I have experimented and I have tried that warrior diet, and it was something I could only do when I did not have my kids around. I could work and train on that diet, but as soon as the chaos of family life get into it, I ended up getting angry with my kids due to my low blood sugar. So that diet just does not work for me when they are kids around, and yet there are other people for whom that’s their best diet. So it just goes back to experimenting and seeing what works for you.
Bernardo: You’ve got to experiment and see what works good for you. Try and play around with the fat percentage as well. Try to not stay too high. A guy can say that he is eating very well but he’s still overweight and has a very big percentage of fat in the body. So, I always try to keep my fat percentage low and then I know that I am healthy and I am not lying to myself.
Stephan: There’s no way we’re going to get through all the questions I’m still receiving. I’m going to ask you a couple more technical questions, and then maybe we’ll try and get some of your other answers onto my Youtube channel if you’re willing to do that.
Bernardo: We will do that.We’ll figure something out…
Stephan: More than one person has asked me to ask you some variant of this question… The question typically goes like this, “Man, I like doing deep half guard but I keep on getting arm-locked. I get Kimura’d or I get Americana’d when I am fighting from the bottom in half guard. So what do I do to protect my arms from those guys who are hunting for those bent arm-locks from the top?”
Bernardo: That’s a very good question. I would need to show this on video.
It’s kind of hard explaining but normally if you’re doing deep half guard and you let the guy get comfortable on top then he can attack your arms. So every time I feel that he’s thinking about attacking my arms, I try to bump him and force him to place his hands on the mat. Once he has his hands on the mat, there is no Kimura and there is no Americana.
So, I want to have his hands busy. I don’t want to allow his hands free so that he can take his time to do whatever he wants. Every time I feel that he is thinking about an attack, I force him to busy his hands and then there is no attack. That’s pretty much it but I would need to show it.
Stephan: You’re a reasonably big guy and your guard passing game is attrition based. You’re putting a lot of weight on the guy and you’re tiring them out. Maybe you pass his guard once and if he manages to re-guard he’ll still be tired. Now youu pass his guard a second time and now he’s really tired.
But what about lighter guys using the over-under pass, fighting people bigger than them? Is that a useful pass or is it mostly a big guy pass and a big guy strategy?
Bernardo: I think that will help more big guys because you can use your weight in your favor. But it’s also possible for a lighter guy to do.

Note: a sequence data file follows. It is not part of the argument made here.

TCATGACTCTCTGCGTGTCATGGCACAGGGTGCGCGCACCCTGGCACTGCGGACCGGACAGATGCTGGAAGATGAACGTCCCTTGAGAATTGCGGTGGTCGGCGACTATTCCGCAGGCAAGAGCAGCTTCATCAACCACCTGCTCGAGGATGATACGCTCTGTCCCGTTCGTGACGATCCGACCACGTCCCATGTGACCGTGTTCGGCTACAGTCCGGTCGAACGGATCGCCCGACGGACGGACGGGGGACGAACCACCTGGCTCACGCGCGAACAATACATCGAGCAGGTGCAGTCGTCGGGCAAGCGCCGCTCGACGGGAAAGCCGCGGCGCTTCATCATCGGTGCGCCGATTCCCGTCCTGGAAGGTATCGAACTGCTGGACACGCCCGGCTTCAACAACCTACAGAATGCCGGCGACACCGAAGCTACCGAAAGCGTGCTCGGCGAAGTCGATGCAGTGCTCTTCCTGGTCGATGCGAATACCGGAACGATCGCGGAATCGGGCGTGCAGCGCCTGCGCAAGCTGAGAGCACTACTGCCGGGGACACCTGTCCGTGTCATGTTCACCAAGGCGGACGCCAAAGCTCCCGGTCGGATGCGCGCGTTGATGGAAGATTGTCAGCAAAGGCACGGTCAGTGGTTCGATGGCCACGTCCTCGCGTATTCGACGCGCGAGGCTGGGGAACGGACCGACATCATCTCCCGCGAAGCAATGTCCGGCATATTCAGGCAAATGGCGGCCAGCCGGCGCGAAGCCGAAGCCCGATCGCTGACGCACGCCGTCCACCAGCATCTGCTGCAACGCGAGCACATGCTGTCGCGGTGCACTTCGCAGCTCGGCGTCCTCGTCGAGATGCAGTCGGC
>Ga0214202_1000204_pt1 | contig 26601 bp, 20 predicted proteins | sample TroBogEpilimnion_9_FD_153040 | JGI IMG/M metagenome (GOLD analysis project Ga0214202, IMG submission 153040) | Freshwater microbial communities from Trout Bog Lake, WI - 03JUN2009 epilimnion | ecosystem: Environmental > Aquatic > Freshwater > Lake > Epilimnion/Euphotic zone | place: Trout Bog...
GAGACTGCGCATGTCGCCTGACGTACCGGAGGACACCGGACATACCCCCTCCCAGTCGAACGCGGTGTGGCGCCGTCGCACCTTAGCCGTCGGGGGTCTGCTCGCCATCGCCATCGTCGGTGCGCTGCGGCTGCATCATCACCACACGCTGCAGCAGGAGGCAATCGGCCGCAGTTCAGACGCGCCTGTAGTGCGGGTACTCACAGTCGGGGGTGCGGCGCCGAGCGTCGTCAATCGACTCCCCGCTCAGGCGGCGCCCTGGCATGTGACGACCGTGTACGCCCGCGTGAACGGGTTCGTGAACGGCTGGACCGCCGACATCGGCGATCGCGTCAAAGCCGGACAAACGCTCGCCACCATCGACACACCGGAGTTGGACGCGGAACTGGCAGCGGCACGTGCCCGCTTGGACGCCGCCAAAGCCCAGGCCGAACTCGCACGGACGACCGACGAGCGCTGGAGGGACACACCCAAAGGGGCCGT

I remember in my hometown for example, there was one guy, Leonardo—nowadays he is living in Canada, in Montreal – and all he used to do was the over-under pass. And he was very successful; he won the Worlds as a purple belt. He got second as a brown belt. As a black belt, he got third place (he lost to Cobrinha) and he won the Brazilian nationals twice using the over-under as well. He was very tight with it and he was a feather weight.
So, I know that works for both lightweights and heavyweights, but I think it’s easier the heavier you are. Because you’re going to put weight on top of them.
Stephan: So you’re talking lightweight guy fighting another lightweight guy. What about a light guy fighting a big guy? Can a smaller guy use it against a bigger guy?
Bernardo: It’s pretty much the same answer, because you can still do it. It’s going to be the same thing. You’ve just got to keep pushing until the big guy gets tired of defending and then you’re going to pass. So it’s pretty much the same answer
Stephan: I think it was one of our mutual friends who pointed out that this pass is an attrition-based game that wears your opponent down, Some people have this idea that you should just be able to use technique and magically appear on someone’s back. But grinding the guy down is part of the game too, is it not?
Bernardo: I agree. Because if you have a good game and your techniques are always working against the guy, he is going to get more tired than you and that is going to open a bunch of doors for you. Getting a submission in a tournament in the first minute can be really hard. But after the 5-6 minutes when you are passing the guy’s guard and you got him on his back, then he will start giving up things and that’s the good time to take the opportunity.
Stephan: Awesome. Thank you so much. I think we got through a good hunk of the questions. We’ll do a few more with YouTube and maybe we’ll do a third interview and you’ll be the first ever three-time visitor to the Grapplearts Radio Podcast!
Bernardo: Thanks so much. It was a big pleasure. And also again, congrats to you for the huge work that you do online for the Jiu-Jitsu community. It’s very cool.
Stephan: It’s my hobby and it’s my passion. So I’m enjoying the work. Thank you so much Bernardo. Good luck with your training.
Bernardo: Thank you Stephan.
Three quick things to finish up this great interview.
First, if you listen to podcasts on your phone or in your car when you’re commuting make sure to subscribe to my podcast too. It’s called the Grapplearts Radio Podcast and you can find it on iTunes, Stitcher and Soundcloud.
Third, thank you to the many great questions I received from the Grapplearts email newsletter readership for Bernardo. I really appreciated them because it allowed me to guid the interview in a way that helped as many people and answered as many questions as possible.
If you want to get on the Grapplearts Email Newsletter so that you can contribute questions for future interviews then click here for more information about signing up (it’s free and I send out a ton of great jiu-jitsu related information.